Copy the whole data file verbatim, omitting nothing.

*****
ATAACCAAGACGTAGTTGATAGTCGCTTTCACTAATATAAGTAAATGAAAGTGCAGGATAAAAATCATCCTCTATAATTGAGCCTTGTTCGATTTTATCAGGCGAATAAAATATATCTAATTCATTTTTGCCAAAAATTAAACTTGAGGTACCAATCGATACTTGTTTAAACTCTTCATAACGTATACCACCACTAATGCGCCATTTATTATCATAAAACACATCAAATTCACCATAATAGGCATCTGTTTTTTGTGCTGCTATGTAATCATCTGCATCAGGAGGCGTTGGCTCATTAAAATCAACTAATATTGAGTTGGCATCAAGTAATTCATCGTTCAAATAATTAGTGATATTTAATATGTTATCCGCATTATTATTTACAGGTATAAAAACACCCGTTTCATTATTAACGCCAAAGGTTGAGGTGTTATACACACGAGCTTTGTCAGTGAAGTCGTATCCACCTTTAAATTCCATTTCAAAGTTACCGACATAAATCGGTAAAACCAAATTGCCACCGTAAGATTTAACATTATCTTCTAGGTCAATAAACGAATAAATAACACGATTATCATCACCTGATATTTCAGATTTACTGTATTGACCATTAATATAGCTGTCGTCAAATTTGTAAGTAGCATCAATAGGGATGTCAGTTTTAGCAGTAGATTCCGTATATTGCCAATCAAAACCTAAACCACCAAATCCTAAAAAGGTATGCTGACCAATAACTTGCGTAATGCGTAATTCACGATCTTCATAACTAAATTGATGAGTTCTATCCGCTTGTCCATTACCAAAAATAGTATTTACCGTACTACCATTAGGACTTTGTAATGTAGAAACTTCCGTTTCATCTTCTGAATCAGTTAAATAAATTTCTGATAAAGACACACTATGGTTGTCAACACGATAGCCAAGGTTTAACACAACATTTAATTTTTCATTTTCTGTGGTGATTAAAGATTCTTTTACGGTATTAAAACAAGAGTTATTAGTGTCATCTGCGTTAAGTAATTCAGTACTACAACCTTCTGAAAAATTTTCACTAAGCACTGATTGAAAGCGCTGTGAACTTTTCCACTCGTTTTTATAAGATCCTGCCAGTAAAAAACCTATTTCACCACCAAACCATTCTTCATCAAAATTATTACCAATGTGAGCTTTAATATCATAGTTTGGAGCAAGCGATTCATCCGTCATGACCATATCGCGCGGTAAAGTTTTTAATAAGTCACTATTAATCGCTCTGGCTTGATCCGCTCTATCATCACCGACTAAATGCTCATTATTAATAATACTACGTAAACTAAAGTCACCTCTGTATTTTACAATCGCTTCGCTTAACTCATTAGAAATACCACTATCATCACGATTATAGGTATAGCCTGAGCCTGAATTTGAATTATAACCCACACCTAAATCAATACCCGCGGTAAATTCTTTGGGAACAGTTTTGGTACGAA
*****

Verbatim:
ATAACCAAGACGTAGTTGATAGTCGCTTTCACTAATATAAGTAAATGAAAGTGCAGGATAAAAATCATCCTCTATAATTGAGCCTTGTTCGATTTTATCAGGCGAATAAAATATATCTAATTCATTTTTGCCAAAAATTAAACTTGAGGTACCAATCGATACTTGTTTAAACTCTTCATAACGTATACCACCACTAATGCGCCATTTATTATCATAAAACACATCAAATTCACCATAATAGGCATCTGTTTTTTGTGCTGCTATGTAATCATCTGCATCAGGAGGCGTTGGCTCATTAAAATCAACTAATATTGAGTTGGCATCAAGTAATTCATCGTTCAAATAATTAGTGATATTTAATATGTTATCCGCATTATTATTTACAGGTATAAAAACACCCGTTTCATTATTAACGCCAAAGGTTGAGGTGTTATACACACGAGCTTTGTCAGTGAAGTCGTATCCACCTTTAAATTCCATTTCAAAGTTACCGACATAAATCGGTAAAACCAAATTGCCACCGTAAGATTTAACATTATCTTCTAGGTCAATAAACGAATAAATAACACGATTATCATCACCTGATATTTCAGATTTACTGTATTGACCATTAATATAGCTGTCGTCAAATTTGTAAGTAGCATCAATAGGGATGTCAGTTTTAGCAGTAGATTCCGTATATTGCCAATCAAAACCTAAACCACCAAATCCTAAAAAGGTATGCTGACCAATAACTTGCGTAATGCGTAATTCACGATCTTCATAACTAAATTGATGAGTTCTATCCGCTTGTCCATTACCAAAAATAGTATTTACCGTACTACCATTAGGACTTTGTAATGTAGAAACTTCCGTTTCATCTTCTGAATCAGTTAAATAAATTTCTGATAAAGACACACTATGGTTGTCAACACGATAGCCAAGGTTTAACACAACATTTAATTTTTCATTTTCTGTGGTGATTAAAGATTCTTTTACGGTATTAAAACAAGAGTTATTAGTGTCATCTGCGTTAAGTAATTCAGTACTACAACCTTCTGAAAAATTTTCACTAAGCACTGATTGAAAGCGCTGTGAACTTTTCCACTCGTTTTTATAAGATCCTGCCAGTAAAAAACCTATTTCACCACCAAACCATTCTTCATCAAAATTATTACCAATGTGAGCTTTAATATCATAGTTTGGAGCAAGCGATTCATCCGTCATGACCATATCGCGCGGTAAAGTTTTTAATAAGTCACTATTAATCGCTCTGGCTTGATCCGCTCTATCATCACCGACTAAATGCTCATTATTAATAATACTACGTAAACTAAAGTCACCTCTGTATTTTACAATCGCTTCGCTTAACTCATTAGAAATACCACTATCATCACGATTATAGGTATAGCCTGAGCCTGAATTTGAATTATAACCCACACCTAAATCAATACCCGCGGTAAATTCTTTGGGAACAGTTTTGGTACGAA